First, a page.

“If Iran does not fully and publicly accept the Geneva communiqué, the invitation must be rescinded,” said State Department spokeswoman Jen Psaki.
Iranian officials gave no indication that they had accepted it, however. Foreign Ministry spokeswoman Marzieh Afkham said Iran accepted the invitation but reiterated Iran’s long-standing position that it would attend only if no preconditions were attached.
“As announced before, we do not accept any precondition to take part in Geneva conference II, and based on the official invitation participate in the talks without any precondition,” Afkham said.
Alaeddin Boroujerdi, head of the National Security and Foreign Policy Commission in Iran’s parliament, told the parliament’s news agency that “Iran will take part in this conference without accepting Geneva 1’s framework.”
The coalition immediately announced it was suspending its decision to attend “unless Ban Ki-Moon retracts Iran’s invitation,” according to a tweet from its account.
The twist plunged the fractious opposition coalition back into disarray only hours after it had reached a decision to attend the talks.
Members huddled in meetings overnight to debate the twist as diplomats from around the world bombarded them with telephone calls urging them not to withdraw, coalition members said.
The decision to attend had been approved by fewer than half of the coalition’s members, and the unexpected inclusion of Iran at the conference put those who had supported attending the conference “in a very bad position,” said coalition member Abdulrahman Haj, who was among those who voted to go. “They are very weak now.”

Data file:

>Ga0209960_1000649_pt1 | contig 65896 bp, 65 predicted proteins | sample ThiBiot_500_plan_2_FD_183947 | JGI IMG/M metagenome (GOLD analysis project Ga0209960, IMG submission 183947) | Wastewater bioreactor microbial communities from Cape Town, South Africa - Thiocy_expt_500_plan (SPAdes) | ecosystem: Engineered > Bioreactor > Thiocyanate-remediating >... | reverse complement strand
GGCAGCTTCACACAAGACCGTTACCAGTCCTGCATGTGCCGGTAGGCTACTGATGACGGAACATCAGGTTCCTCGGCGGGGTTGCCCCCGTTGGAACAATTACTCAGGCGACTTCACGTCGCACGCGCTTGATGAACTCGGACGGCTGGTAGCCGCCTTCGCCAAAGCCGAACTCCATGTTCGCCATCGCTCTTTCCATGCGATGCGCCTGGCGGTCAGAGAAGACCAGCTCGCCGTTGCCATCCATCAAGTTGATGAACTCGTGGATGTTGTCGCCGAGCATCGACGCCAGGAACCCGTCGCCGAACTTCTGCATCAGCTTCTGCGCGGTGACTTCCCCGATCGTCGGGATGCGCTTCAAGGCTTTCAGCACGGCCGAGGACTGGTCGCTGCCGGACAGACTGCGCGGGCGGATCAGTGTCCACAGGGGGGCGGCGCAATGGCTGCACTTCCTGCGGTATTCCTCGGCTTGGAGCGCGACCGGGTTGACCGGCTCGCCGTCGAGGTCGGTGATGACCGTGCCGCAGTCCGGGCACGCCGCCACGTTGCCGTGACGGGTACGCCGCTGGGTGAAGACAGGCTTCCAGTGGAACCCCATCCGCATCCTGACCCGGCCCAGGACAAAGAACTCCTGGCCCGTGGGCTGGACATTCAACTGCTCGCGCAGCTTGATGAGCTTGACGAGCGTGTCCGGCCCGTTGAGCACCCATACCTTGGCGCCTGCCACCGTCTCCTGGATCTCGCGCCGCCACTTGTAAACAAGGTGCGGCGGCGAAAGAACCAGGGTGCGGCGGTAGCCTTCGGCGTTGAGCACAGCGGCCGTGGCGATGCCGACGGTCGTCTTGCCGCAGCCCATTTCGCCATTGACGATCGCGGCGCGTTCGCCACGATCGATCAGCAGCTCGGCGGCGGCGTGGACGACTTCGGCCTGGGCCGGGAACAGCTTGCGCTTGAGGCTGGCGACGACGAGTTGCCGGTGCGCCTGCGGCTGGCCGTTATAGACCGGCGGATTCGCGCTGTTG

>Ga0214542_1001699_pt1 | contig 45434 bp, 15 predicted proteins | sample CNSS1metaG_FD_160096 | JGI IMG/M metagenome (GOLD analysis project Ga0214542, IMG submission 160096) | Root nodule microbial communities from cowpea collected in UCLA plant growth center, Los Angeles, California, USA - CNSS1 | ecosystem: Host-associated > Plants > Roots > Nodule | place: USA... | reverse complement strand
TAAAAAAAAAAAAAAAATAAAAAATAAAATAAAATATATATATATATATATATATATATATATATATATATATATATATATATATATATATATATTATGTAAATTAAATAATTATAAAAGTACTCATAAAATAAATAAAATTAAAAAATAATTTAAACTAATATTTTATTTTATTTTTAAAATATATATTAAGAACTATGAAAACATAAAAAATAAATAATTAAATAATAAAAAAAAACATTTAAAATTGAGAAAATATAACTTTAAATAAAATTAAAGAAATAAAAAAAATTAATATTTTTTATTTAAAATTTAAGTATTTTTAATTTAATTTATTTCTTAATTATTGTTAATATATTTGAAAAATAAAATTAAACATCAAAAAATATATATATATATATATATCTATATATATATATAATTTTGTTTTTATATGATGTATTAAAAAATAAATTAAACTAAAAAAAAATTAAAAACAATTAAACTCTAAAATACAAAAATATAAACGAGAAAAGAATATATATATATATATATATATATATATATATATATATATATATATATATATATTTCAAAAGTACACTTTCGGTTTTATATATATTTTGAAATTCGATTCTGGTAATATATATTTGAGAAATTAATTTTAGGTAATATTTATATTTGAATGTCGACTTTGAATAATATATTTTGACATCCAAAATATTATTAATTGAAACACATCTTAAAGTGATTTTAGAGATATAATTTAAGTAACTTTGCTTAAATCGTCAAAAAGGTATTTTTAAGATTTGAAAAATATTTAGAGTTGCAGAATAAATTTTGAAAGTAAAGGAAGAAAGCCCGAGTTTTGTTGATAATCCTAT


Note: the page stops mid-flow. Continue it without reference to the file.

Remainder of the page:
“Iran is the biggest supporter of the regime, not only with weapons and money, but also fighters,” he added, referring to Iran’s support of the thousands of Shiite militiamen from Lebanon and Iraq, as well as Iran, who are fighting on behalf of Assad.
The United States also had objected to including Iran in the peace talks because of Iran’s role as one of Assad’s most important backers, and its refusal to accept that the purpose of the conference is to replace his regime.
In New York, Ban stressed that Tehran had only been invited after Iranian Foreign Minister Javad Zarif had agreed to the terms of the conference.
“Foreign Minister Zarif and I agree that the goal of the negotiations is to establish, by mutual consent, a transitional governing body with full executive powers,” Ban said.
Ban also noted that Iran will not be participating in the actual peace talks, which will take place Friday in Geneva between representatives of the regime and the opposition, and mediated by the United Nations. It will, however, attend the opening conference in Montreux on Wednesday, at which representatives of more than 30 nations will gather to express support for a negotiated settlement to Syria’s bloody civil war.
The Geneva 1 agreement was vague however on the fate of Assad, leaving it unclear whether the talks are intended to remove him or simply weaken his authority. Although the United States has repeatedly stressed that Assad must leave office, Russia has continued staunchly to support him, and the opposition fears that if Iran also attends the conference, it will serve only to reinforce his grip on power.
In an interview with the Agence France-Presse news agency, Assad made it clear that he does not intend to relinquish power and said he planned to stand for reelection this year.
“I will not hesitate for a second to run for election,” he said. “In short, we can say the chances for my candidacy are significant.”